August 19, 2015
For because He himself has suffered when tempted, He is able to help those who are being tempted. Hebrews 2:18
Although I spent a number of years studying Latin, because it's a tongue-twister I'm only going to say this plant's official name once. Ready? Today's devotion is speaking about Heracleum mantegazzianum.
Thankfully, there is another less impressive name for that plant. It's also commonly called the "giant hogweed" plant. Recently, Michigan's Calhoun County Public Health Department said it had found and identified a giant hogweed right in its own county.
The hardy plant is a native of Asia and looks something like Queen Anne's Lace. It has the ability to grow up to 15 feet and produces seeds that can grow and flower long after the parent plant has been destroyed.
At this point you will be excused for asking, "Why would anyone want to destroy a giant hogweed?" Well, that's a good question, and here's a good answer: the giant hogweed has a sap that can blister or scar the skin of anybody who touches it, and that sap is found on the plant's roots, leaves, seeds and flowers. If you get a bit of that sap in your eyes it can cause temporary or permanent blindness.
That's why the Detroit Free Press has called the plant, "one of Mother Nature's nastier creations."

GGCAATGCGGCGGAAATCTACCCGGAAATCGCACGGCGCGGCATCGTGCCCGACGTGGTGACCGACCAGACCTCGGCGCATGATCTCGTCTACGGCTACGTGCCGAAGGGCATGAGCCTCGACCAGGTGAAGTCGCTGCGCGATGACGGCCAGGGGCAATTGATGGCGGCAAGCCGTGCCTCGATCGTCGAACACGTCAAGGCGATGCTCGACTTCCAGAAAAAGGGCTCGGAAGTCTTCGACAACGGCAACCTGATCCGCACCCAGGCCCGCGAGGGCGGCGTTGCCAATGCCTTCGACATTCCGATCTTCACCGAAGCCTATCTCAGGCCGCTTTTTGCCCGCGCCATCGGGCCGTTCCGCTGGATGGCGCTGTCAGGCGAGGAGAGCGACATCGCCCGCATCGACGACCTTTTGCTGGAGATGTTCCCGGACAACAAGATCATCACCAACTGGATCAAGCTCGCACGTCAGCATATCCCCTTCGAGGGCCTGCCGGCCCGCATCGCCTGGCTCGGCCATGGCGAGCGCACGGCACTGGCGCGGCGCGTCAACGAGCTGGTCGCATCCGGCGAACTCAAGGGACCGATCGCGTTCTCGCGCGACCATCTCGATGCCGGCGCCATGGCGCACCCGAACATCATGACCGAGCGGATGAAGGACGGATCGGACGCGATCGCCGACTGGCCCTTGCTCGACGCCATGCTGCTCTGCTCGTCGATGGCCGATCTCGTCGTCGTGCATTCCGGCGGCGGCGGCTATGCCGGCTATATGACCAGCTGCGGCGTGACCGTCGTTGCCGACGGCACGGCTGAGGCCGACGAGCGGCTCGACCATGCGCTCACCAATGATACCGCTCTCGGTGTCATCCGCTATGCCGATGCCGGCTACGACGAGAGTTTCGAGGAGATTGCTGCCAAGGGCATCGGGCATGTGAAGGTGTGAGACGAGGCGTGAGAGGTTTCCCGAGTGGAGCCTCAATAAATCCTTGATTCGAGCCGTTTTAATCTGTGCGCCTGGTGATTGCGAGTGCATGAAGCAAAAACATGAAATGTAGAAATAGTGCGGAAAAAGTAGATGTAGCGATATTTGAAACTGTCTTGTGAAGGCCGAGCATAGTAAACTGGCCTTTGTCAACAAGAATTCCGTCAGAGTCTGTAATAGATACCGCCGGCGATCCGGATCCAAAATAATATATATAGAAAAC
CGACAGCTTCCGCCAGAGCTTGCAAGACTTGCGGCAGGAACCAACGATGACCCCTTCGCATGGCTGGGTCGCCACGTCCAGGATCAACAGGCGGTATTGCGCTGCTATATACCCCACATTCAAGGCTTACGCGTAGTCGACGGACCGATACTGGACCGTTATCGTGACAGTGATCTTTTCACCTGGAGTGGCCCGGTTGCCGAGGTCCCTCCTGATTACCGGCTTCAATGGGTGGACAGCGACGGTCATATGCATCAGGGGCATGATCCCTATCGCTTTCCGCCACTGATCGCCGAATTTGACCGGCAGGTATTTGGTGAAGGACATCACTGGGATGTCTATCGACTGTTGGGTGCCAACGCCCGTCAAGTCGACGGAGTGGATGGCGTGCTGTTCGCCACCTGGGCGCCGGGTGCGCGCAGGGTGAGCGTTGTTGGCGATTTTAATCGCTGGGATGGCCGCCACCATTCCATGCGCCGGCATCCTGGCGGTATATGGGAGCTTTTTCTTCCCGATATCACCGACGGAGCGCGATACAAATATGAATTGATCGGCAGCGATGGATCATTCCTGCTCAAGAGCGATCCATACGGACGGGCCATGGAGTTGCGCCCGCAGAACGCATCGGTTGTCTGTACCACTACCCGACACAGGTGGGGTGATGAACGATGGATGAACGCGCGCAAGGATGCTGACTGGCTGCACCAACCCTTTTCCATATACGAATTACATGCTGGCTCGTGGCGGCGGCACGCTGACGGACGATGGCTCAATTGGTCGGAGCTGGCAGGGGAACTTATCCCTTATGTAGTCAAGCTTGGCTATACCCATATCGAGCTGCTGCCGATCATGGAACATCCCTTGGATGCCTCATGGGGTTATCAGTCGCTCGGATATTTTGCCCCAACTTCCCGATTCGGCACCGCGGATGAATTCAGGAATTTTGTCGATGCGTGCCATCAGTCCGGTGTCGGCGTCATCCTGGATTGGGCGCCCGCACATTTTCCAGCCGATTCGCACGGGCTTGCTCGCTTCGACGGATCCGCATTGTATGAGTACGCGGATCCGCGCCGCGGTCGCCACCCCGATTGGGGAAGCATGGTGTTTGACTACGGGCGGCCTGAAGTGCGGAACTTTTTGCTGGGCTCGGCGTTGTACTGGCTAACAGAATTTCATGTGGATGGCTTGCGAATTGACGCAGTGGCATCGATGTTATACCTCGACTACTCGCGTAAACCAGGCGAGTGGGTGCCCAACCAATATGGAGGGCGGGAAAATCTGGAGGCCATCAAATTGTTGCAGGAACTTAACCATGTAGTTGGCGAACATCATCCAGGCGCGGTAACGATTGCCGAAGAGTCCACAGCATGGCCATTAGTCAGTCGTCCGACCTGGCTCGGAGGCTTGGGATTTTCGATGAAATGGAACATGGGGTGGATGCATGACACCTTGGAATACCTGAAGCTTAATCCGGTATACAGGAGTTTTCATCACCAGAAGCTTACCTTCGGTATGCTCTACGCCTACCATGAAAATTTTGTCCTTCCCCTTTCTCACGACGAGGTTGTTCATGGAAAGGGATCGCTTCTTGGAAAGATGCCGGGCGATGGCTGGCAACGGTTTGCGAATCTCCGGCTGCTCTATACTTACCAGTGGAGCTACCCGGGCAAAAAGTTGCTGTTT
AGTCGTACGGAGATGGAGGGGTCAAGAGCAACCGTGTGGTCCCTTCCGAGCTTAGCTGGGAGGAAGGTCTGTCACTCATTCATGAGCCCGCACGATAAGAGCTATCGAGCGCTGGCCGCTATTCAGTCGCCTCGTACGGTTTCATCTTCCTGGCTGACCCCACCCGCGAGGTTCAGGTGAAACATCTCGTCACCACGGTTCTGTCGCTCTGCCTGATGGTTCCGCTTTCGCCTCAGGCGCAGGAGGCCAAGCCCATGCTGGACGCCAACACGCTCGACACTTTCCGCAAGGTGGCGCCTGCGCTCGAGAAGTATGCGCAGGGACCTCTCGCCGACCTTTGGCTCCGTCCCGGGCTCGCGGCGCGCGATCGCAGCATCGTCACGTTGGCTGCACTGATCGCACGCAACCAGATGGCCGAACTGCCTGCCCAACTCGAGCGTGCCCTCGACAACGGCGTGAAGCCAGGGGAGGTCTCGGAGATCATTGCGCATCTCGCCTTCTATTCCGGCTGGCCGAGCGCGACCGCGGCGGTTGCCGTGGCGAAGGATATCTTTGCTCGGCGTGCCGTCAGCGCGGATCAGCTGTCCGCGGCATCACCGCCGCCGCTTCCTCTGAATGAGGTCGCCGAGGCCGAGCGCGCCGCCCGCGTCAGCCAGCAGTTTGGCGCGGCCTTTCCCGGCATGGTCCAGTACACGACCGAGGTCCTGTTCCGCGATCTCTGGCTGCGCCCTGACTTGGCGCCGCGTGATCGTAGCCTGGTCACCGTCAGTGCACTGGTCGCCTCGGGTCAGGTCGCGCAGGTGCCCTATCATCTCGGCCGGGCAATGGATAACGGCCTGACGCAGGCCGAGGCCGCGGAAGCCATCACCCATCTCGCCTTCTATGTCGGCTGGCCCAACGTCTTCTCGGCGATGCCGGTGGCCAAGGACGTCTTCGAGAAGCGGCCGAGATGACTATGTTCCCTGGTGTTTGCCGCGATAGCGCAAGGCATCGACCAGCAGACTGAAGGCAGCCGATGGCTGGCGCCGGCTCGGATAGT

Now that you know the story of the giant hogweed, let me ask, what would you do if you came across one of these in a clearly labeled pot? I know you would grab your children and pull them to a very safe place. I know you would warn other people who came close, but what would you do?
I am afraid much of humanity would ignore all the warnings and, throwing caution to the wind, touch the plant. They wouldn't be able to help themselves. They would have to find out if the dangers were real ... and if the plant could negatively affect them.
Think: Adam and Eve just had to taste the forbidden fruit. King David had to check out forbidden Bathsheba, and Peter had to check out what was happening in the high priest's courtyard the night Jesus was condemned to death.
We sinful souls are pretty predictable. Tell us not to do something, and you can be pretty sure that forbidden thing is just the thing we're going to do next.
That's the way we operate but, thankfully, Jesus was the exception to the rule.
When our Savior came into this world, He did all that was asked and expected of Him. He refused to compromise with temptation and He avoided every transgression. Before His life was over, He shouldered our sins and took them to the cross, where He died the death we deserved.
By His resurrection believers are assured that forgiveness and salvation are theirs, and they can be given the power, will and desire not to play with that which is forbidden.
THE PRAYER: Dear Lord, let me follow my Savior closely and avoid the world's temptations. This I ask in Jesus' Name. Amen.
Pastor Ken Klaus
Speaker emeritus of The Lutheran Hour®
Lutheran Hour Ministries